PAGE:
Pam damage exceeds 50% of GDP:PDNA Report

​The total damage and losses in the aftermaths of Tropical Cyclone Pam, which struck Vanuatu on March 13 and 14 in 2015, is approximately Vt48.6 billion.

This is equivalent to some 64.1% of the Gross Domestic Product (GDP), a Post Disaster Needs Assessment (PDNA) report has revealed. Pam is one of the strongest cyclones ever recorded in the southwest Pacific and left a trail of destruction, displacing some 65,000 people, and damaging or destroying approximately 17,000 buildings and ruining agricultural crops across half the country.

The estimated value of these damage amounts to approximately Vt29.3 billion and losses inflicted approximately Vt19.3 billion. Losses include such things as foregone revenue and missed business income.

The highest impacted sector is the productive sector followed by the social sector and infrastructure.

These figures are from the Post Disaster Needs Assessment (PDNA) report which was launched Tuesday at the Prime Minister’s Office by the Deputy Prime Minister, Moana Carcasses, on behalf of the Prime Minister, Sato Kilman.

“These figures are an underestimate of the real total damage and losses due to the lack of data available,” DPM Carcasses said.

“The PDNA gives us a credible estimate that we can plan our rehabilitation and reconstruction around. It has informed the Government’s recovery priorities as set out in the Recovery Framework and will help the Government when rationalizing and selecting priority projects,” he added.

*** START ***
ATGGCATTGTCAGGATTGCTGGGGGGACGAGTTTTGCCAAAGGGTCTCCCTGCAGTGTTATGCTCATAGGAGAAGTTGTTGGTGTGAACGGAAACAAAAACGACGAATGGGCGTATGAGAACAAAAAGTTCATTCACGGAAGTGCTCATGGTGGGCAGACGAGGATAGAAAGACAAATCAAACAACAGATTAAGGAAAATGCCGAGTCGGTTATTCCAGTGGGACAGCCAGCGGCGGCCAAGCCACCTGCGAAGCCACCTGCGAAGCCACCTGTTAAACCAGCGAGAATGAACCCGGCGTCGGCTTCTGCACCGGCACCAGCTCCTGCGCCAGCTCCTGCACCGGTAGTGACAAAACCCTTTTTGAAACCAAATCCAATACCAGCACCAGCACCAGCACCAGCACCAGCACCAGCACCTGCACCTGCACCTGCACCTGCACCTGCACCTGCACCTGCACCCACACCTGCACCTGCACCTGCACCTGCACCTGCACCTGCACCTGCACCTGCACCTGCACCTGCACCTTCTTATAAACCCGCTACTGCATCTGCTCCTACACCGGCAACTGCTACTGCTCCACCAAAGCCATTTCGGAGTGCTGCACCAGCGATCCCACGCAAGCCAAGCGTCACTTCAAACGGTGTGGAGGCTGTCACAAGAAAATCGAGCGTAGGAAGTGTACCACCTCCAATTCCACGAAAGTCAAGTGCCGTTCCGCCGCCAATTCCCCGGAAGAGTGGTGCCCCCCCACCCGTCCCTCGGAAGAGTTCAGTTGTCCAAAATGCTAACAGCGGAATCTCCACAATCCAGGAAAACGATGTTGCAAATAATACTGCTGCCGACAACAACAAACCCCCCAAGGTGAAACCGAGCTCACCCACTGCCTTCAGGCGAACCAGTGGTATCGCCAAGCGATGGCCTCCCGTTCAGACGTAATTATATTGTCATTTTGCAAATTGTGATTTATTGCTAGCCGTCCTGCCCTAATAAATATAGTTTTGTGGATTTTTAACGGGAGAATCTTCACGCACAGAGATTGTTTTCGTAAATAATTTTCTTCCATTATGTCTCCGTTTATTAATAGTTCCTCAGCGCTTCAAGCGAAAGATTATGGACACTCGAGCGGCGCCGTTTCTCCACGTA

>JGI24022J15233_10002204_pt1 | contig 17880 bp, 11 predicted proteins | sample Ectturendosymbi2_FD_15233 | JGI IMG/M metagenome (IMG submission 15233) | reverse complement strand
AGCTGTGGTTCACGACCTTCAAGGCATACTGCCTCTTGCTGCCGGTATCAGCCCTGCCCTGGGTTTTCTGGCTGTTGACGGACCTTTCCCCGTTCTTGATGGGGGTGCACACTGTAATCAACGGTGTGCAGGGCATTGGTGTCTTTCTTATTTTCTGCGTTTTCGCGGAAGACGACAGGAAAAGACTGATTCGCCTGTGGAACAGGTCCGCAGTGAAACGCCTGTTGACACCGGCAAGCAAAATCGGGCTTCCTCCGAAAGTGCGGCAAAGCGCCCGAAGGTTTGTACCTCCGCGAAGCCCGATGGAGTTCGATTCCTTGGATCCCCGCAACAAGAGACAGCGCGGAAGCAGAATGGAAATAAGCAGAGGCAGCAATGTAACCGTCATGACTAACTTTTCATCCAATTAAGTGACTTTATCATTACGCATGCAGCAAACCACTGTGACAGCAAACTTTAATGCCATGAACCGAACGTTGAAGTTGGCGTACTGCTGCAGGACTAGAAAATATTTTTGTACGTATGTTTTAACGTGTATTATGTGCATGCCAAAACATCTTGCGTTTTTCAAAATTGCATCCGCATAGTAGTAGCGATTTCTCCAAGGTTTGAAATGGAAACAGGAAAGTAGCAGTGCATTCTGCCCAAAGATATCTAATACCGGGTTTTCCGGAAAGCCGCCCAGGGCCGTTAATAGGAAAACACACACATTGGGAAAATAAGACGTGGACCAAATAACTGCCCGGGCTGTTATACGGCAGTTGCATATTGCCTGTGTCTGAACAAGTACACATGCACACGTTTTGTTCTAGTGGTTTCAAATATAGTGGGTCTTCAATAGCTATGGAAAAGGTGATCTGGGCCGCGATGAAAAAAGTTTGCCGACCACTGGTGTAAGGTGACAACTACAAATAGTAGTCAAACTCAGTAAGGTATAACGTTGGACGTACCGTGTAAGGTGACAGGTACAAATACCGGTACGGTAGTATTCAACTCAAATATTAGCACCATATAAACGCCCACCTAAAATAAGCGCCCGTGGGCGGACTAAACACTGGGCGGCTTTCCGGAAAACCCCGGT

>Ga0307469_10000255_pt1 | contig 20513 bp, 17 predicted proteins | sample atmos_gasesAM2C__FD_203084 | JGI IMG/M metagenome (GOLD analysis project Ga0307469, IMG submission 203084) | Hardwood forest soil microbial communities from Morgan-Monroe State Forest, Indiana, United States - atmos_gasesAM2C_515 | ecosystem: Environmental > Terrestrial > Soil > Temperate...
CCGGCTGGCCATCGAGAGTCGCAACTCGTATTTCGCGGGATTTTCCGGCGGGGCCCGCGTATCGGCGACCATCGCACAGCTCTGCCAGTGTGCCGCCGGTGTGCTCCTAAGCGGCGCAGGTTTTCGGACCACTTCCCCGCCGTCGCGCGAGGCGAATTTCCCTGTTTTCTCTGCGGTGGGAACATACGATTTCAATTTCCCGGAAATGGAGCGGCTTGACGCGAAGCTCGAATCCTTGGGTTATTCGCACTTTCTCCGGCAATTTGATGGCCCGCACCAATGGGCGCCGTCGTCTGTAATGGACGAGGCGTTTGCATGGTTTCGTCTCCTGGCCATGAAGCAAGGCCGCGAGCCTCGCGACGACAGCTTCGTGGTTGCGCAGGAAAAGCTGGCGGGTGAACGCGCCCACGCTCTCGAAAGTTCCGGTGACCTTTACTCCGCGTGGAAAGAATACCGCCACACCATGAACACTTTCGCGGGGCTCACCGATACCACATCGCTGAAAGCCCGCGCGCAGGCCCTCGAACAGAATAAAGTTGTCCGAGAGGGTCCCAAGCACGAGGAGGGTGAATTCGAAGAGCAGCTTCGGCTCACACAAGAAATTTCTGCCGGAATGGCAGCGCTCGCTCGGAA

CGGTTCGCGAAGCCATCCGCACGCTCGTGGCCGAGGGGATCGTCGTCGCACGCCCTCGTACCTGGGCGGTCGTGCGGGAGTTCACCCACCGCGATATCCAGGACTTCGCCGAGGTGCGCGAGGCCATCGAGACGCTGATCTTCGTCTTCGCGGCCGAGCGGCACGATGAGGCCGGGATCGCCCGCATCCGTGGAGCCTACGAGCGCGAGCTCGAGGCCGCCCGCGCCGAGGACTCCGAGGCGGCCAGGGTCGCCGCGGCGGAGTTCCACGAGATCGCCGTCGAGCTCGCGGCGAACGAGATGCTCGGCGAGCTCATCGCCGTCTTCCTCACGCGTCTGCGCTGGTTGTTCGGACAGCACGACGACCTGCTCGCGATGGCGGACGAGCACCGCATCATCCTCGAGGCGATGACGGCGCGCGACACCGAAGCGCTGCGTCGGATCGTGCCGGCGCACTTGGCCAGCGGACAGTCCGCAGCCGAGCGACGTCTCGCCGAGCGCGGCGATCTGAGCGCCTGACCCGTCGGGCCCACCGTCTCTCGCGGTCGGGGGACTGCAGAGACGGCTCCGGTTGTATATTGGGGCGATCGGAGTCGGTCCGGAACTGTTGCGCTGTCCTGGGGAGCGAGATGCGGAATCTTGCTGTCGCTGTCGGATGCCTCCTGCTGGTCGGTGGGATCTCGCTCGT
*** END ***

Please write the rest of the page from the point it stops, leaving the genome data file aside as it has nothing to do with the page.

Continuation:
He said, therefore, the PDNA exercise was a crucial step in the nation’s rehabilitation and recovery work.

There is a need a need to prioritize the sectors for recovery and reconstruction, going forward, based on the findings of this PDNA and the available financial envelope as highlighted in the report’s Way Forward.

A criteria-based prioritization of recovery needs across competing intersectoral priorities will be required. The principles of prioritization suggested in the PDNA would include the following: Potential for direct and widest humanitarian impact; Potential to generate sustainable livelihoods; Inclusive (pro-poor and pro-vulnerable strategies); Balance between public and private sector recovery; and Restoration and rebuilding of critical infrastructure and services.

The recovery program will be implemented under the Government’s leadership, with and in close partnership with the private sector, and civil society of Vanuatu and with the support of development partners. And it is planned to be completed in two years, in August, 2017.